An article in the March 19, 1937, edition of The Catonsville Herald and Baltimore Countian reported the dangerous results from a sudden snowstorm that caught many residents by surprise.
A surprise snowstorm that began hesitantly, as if it would turn to rain, last Saturday and which continued through Sunday suddenly turned into a real problem on Monday and Tuesday, when high winds dried out the wet flakes and drove them across many county roads, piling up drifts from fifteen to eighteen feet high in some places.
Most of the snowdrifts blocking the roads occurred in the upper part of the county, in the vicinity of Towson, Reisterstown, Pikesville, Granite and on up to the Pennsylvania line. County Roads Engineer Jackson P. Grason said snow plows had extreme difficulty in opening roads near the Pennsylvania line. Many of the county roads were impassable, even on Wednesday. Strong winds continually drove drifts across many roads, which had to be plowed over and over again.
A meeting of all managers of teams entered in the Southwestern County Baseball League was called by president Clements for this Friday night in the Oella Community Hall. G. Andrew Miller, president of the Maryland Baseball Umpires Ass'n, was present to offer a list of umpires that are eligible for service in the county loop.
In addition to this, the playing schedule was discussed and player's contracts distributed to all managers of teams who have paid their franchise fees.
Chicken thieves are reported as active again in the vicinity of Halethorpe. Lawrence Kennedy of Oregon Avenue reported to the police that he lost twelve chickens and a guinea hen. Albert Cross of Birch Avenue reports the loss of fourteen chickens. Both raids occurred last week.
100 Years Ago
An article in the March 23, 1912, edition of The Argus reported the lack of water at the site hampered firefighters' attempts to save a large residence in what is now Westview Park.
Fire destroyed the large stone and frame mansion of Dr. H.M. Rowe, president of the Maryland Automobile Club, on the Johnnycake road, about one mile north of Catonsville, Wednesday afternoon, together with the greater part of the household furniture, entailing damage amounting to $15,000. The damage is partly covered by insurance. The fire was discovered about 1:30 o'clock by Mrs. Rowe, who, with her little daughter were going to the second floor to take a nap. Mrs. Rowe detected the odor of smoke and on investigation discovered the whole third floor a mass of flames.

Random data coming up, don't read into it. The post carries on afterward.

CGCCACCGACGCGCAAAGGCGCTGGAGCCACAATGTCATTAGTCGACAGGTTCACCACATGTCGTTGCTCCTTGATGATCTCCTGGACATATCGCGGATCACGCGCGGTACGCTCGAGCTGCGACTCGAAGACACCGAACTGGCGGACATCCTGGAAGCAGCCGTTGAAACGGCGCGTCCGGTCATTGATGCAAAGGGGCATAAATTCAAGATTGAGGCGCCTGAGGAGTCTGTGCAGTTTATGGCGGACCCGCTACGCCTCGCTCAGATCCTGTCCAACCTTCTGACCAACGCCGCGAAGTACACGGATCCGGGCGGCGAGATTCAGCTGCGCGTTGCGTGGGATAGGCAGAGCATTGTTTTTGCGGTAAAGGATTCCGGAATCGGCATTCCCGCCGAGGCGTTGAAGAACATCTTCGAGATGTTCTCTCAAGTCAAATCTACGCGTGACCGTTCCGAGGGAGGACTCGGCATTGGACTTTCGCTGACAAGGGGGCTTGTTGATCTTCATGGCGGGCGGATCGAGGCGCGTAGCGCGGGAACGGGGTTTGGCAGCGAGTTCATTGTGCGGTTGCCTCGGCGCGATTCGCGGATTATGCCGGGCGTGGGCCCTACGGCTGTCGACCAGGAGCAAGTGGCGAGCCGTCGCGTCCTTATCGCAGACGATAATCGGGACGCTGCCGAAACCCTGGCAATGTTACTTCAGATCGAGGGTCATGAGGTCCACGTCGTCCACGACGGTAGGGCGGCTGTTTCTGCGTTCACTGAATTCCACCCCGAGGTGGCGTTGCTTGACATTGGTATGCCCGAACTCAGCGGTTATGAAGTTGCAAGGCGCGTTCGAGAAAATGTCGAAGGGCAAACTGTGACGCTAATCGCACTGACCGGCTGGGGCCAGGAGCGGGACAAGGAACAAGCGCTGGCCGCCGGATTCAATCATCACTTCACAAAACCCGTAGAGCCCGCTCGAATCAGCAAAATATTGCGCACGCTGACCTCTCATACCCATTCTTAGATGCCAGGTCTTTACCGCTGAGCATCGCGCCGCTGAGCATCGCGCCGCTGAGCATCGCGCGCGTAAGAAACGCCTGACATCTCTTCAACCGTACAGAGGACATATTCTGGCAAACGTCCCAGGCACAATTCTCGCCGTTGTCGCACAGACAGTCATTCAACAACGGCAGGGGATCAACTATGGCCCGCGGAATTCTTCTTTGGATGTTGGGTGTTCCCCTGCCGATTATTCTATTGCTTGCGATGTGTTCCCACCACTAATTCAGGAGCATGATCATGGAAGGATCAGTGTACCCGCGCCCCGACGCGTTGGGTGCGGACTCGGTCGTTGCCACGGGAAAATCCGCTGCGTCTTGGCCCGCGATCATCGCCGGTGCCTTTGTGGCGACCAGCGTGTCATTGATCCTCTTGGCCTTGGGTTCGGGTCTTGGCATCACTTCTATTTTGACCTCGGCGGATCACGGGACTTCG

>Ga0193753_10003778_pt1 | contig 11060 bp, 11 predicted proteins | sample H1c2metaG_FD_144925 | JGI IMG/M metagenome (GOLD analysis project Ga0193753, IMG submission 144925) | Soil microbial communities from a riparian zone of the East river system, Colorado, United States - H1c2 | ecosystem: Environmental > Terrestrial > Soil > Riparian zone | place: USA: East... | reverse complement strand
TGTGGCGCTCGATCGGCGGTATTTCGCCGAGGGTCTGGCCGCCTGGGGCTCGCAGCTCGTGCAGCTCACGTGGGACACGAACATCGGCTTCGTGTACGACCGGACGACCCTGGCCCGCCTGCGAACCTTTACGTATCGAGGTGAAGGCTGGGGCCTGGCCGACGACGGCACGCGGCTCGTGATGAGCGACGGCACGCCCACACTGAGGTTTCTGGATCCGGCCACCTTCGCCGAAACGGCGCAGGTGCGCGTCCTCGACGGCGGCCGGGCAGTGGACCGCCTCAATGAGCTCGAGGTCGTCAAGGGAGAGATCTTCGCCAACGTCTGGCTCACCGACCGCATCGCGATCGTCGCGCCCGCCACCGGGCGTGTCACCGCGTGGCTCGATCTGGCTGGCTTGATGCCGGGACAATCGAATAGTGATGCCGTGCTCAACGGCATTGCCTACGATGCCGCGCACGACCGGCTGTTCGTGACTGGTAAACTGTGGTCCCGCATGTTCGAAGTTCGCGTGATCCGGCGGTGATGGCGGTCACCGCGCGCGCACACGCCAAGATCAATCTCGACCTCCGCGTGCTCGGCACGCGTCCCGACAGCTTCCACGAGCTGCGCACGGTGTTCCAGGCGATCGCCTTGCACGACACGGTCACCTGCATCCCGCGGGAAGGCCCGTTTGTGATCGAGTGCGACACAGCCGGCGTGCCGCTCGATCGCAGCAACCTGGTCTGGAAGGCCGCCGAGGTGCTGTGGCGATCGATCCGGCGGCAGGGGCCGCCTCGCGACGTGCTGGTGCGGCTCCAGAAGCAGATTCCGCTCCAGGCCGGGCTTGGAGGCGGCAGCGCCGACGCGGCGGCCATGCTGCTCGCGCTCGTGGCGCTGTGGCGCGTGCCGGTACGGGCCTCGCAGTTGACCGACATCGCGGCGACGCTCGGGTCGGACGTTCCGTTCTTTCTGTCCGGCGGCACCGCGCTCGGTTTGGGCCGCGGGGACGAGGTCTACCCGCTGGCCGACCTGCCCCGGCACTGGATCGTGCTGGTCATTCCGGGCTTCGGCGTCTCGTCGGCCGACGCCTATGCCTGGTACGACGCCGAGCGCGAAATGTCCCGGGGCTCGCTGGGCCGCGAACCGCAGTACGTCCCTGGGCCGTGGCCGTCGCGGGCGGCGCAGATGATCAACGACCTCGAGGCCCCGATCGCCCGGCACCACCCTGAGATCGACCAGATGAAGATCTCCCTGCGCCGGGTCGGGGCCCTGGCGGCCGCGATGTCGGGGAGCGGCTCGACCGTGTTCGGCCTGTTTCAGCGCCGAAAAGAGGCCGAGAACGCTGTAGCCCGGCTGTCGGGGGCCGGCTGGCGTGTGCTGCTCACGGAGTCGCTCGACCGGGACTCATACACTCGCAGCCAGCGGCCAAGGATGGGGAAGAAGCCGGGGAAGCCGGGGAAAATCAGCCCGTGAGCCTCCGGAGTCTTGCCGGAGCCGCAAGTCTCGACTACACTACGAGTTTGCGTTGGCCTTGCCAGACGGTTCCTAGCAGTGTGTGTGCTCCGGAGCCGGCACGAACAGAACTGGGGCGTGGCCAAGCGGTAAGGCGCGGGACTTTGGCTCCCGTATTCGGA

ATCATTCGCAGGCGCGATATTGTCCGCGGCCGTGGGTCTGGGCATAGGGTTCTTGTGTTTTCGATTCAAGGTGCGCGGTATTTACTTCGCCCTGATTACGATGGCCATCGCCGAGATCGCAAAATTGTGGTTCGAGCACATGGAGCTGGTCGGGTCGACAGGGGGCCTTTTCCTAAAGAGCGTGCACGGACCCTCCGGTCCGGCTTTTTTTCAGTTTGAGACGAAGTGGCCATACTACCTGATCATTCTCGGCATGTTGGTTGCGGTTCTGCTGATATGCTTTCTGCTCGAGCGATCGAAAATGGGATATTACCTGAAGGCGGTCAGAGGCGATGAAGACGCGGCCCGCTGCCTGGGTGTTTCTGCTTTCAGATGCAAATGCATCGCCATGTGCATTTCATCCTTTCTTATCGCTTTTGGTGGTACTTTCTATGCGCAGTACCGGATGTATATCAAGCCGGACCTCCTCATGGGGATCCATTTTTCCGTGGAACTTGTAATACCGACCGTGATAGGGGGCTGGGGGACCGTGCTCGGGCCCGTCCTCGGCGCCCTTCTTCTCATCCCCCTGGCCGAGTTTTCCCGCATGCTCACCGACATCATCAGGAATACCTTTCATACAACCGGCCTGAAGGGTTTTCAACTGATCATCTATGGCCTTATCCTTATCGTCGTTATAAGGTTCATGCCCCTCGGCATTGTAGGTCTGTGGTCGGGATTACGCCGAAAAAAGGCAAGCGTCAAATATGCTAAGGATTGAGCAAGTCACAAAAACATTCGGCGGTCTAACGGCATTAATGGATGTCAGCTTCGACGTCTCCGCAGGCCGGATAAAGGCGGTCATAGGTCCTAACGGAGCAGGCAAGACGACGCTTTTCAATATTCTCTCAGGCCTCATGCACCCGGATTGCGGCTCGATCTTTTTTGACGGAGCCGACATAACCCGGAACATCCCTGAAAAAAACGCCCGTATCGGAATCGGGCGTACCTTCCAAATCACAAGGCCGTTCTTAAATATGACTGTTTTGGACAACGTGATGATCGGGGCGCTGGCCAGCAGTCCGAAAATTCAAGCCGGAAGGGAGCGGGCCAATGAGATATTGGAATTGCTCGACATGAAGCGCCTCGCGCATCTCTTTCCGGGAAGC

The Catonsville automobile fire engine was summoned by telephone, but on account of the scarcity of water in the neighborhood, was able to render but little assistance. A large lake near the house was without water and after some delay, a dam was built across a stream flowing into the lake and the engine did splendid work in saving a frame back building containing the kitchen and servants' quarters.
That the throat disease epidemic that is keeping Baltimore physicians rushed was caused by a cow with an abscess of the breast, the germ of which produces blood poisoning and multiplies with great rapidity, being circulated through the mixing and distribution of milk, was the explanation advanced by Dr. Hugh H. Young a prominent physician of that city.
A presentment has been filed by the grand jury against Thomas F. Allman, proprietor of the Terminal Hotel, at Catonsville, charged with selling liquor on Sunday. The chief witness for the prosecution was Mr. David L. Matthews, who was a member of the last grand jury, secured evidence which resulted in several convictions.
50 Years Ago
An article in the March 22, 1962, edition of the Herald Argus and Baltimore Countian recognized a Catonsville postal worker for his years of dedicated service.
With several members of his family present, retirement ceremonies were held on Saturday, March 17, in the Catonsville Post Office for Leigh M. Allen, who completed thirty years and ten months of service on Saturday, March 3, 1962. Mr. Allen served as custodian both in the old Post Office where the Catonsville Library now stands and in the present Post Office located across the street. Mr. Allen was warmly praised, not only for his long and faithful years of service, but for services he often rendered without compensation.
Mr. Allen expressed his appreciation of the honor accorded him, as did Donald Allen, his son. Following the concluding remarks by Henry A. Rheb, the toastmaster, refreshments were served those present, about fifty in number.